I was reading Evegeny Morozovs article in The Guardian on digital solutionism during Corona and immediately knew what he would say before I opened the article – naive techno-solutionists from Silicon Valley. In this post, I’m trying to understand why the notion of solutionism feels out of place today.
the pandemic will supercharge the solutionist state, as 9/11 did for the surveillance state, creating an excuse to fill the political vacuum with anti-democratic practices, this time in the name of innovation rather than just security. Evgeny Morozov
Tech solutionism is not a proper framework for what is happening during the Corona crisis, at least outside of the USA. I mentioned in a previous post why there is a distinction between 9/11 and the Corona crisis when it comes to surveillance, but the Silicon Valley solutionist ethos also seem to have completely disappeared this time. Nobody expects Elon Musk or Mark Zuckerberg to solve the crisis with some disruptive innovation. In fact, they have been completely silent on the matter. The Apple/Google collaboration around contact tracing is precisely not a solution but a change on the infrastructural level, acting in this case more as a (privatized) public utility. This is problematic on its own, but can also open up for them to be regulated as utilities.
The digital technologies that Morozov brings up as bad examples of solutionism are all from authoritarian states and should be called digital authoritarianism rather than solutionism. There is no “saving the world” illusions here, only pure control and quite effective disease control, it seems. The other corona apps being developed for example in Europe are by scientists and civil society taking all the critique of technosolutionism onboard already, not by “tech giants”, nor by startups. Everyone seems to be aware that apps don’t solve the crisis, it’s even stated in their white papers. They work with healthcare professionals, they think of privacy and security, they recognize the complexity of the problem and invite a broad peer review. There is still problematic ideas going around, the apps may not end up working or even do harm in their current state, but the kind of scrutiny a project like DP-3T comes under and even invites is promising and far from tech bros trying to save the world.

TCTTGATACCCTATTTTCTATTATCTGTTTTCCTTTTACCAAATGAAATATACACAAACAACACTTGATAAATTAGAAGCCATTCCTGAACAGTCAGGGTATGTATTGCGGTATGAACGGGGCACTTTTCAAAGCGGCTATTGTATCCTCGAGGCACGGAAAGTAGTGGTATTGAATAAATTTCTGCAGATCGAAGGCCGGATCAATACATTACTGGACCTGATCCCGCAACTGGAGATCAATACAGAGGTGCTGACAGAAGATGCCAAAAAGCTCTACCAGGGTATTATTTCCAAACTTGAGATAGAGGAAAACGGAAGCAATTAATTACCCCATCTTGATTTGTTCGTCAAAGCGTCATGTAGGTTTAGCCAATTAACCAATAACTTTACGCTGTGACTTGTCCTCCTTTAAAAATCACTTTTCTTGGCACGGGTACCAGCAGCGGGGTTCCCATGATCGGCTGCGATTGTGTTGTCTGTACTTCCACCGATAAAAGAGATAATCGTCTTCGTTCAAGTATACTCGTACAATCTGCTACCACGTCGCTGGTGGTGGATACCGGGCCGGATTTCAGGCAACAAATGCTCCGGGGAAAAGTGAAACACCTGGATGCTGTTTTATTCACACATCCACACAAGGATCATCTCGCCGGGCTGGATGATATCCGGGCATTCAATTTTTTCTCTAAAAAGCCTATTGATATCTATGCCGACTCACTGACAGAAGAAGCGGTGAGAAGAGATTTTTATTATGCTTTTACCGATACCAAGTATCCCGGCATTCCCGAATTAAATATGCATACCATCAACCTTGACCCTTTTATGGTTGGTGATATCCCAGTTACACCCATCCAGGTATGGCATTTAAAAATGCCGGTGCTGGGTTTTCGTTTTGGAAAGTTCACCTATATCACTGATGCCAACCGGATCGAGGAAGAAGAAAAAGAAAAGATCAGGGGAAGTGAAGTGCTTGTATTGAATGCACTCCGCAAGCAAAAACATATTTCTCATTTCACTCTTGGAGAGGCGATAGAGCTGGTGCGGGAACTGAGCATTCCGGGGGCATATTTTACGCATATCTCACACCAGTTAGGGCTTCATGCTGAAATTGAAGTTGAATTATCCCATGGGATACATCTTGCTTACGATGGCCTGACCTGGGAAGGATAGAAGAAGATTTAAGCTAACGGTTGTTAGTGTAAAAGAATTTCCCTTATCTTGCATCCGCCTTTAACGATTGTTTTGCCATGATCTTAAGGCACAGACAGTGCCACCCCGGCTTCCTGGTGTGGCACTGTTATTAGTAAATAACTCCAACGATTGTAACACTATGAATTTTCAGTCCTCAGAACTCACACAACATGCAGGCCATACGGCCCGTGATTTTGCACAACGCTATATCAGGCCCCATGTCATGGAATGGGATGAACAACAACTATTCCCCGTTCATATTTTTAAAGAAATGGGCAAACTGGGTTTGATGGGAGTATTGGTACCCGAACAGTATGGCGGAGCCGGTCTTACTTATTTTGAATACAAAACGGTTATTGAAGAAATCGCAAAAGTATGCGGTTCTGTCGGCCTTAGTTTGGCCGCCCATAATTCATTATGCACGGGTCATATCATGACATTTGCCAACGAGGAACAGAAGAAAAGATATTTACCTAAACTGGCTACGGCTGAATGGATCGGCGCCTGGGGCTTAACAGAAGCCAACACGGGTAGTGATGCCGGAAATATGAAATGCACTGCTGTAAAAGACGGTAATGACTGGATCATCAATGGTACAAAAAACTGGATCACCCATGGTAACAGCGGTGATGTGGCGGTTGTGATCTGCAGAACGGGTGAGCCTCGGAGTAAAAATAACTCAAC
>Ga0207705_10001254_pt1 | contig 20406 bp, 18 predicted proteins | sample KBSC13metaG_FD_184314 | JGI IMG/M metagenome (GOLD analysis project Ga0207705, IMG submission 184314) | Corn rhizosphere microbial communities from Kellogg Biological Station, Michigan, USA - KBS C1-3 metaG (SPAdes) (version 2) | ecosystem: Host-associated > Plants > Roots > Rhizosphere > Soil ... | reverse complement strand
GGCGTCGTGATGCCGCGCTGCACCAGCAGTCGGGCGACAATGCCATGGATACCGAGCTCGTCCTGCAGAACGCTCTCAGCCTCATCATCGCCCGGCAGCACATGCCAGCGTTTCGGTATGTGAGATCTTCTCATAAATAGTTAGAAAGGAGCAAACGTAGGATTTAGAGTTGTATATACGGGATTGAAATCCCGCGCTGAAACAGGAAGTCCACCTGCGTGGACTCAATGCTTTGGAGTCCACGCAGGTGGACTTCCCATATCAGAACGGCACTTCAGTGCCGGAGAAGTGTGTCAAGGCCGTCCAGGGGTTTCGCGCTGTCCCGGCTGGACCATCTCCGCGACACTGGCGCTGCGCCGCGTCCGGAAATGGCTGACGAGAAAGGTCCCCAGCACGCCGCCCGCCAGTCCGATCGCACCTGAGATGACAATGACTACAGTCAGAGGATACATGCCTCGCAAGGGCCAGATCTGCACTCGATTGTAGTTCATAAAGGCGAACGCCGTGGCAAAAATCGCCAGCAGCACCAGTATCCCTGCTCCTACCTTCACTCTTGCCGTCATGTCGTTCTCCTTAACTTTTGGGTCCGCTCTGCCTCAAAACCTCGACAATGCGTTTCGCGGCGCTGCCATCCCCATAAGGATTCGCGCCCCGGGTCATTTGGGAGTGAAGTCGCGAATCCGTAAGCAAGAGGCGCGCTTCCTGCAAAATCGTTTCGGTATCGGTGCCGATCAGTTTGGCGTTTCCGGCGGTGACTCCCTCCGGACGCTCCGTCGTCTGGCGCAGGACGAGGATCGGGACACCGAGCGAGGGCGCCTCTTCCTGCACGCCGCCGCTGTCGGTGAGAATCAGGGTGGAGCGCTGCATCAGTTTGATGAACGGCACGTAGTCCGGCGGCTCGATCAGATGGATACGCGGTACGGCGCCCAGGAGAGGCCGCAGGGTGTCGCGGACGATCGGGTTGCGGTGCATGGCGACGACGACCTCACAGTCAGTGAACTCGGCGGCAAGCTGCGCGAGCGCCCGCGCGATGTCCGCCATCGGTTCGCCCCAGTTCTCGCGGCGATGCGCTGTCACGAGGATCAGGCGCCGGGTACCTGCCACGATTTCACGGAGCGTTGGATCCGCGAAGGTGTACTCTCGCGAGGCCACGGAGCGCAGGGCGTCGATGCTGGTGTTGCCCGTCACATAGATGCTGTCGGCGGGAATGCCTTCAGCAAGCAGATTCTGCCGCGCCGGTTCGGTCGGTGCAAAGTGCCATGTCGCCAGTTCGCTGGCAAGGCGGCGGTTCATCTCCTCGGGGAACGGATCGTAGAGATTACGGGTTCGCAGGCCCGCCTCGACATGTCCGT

Morozov also talks of a progressive solutionism as opposed to the punitive and compares it with the use of “nudging” to change people’s behavior, but again he misses the mark. Nudging is a dubious tactic where the idea is that structuring free choices by design can subconsciously favour one or the other alternative without coercion. Informing people that they have been at risk of being infected and suggesting them to take a certain action is not the same as nudging. The Swedish approach of giving recommendations for social behavioral norms rather than legal imperatives may or may not work, but it is not nudging because it’s aim is to make people do an informed choice, rather than tricking them into choosing one thing over another.
The Failure to Build
What Silicon Valley instead has enabled during the lockdowns is for bare life (and work) to continue in many places with video conferencing, online ordering and home deliveries.
Silicon Valley’s own Marc Anderseen has almost a more accurate picture of the situation when he wrote an article lamenting the inability of the “tech industry” to respond to the crisis. It becomes clear how what Silicon Valley innovates and disrupts consists of nothing that can be helpful in a crisis like this, but instead assumes another kind of normality and behavior. They are enabling a convenient bubble lifestyle but does nothing to respond to basic needs.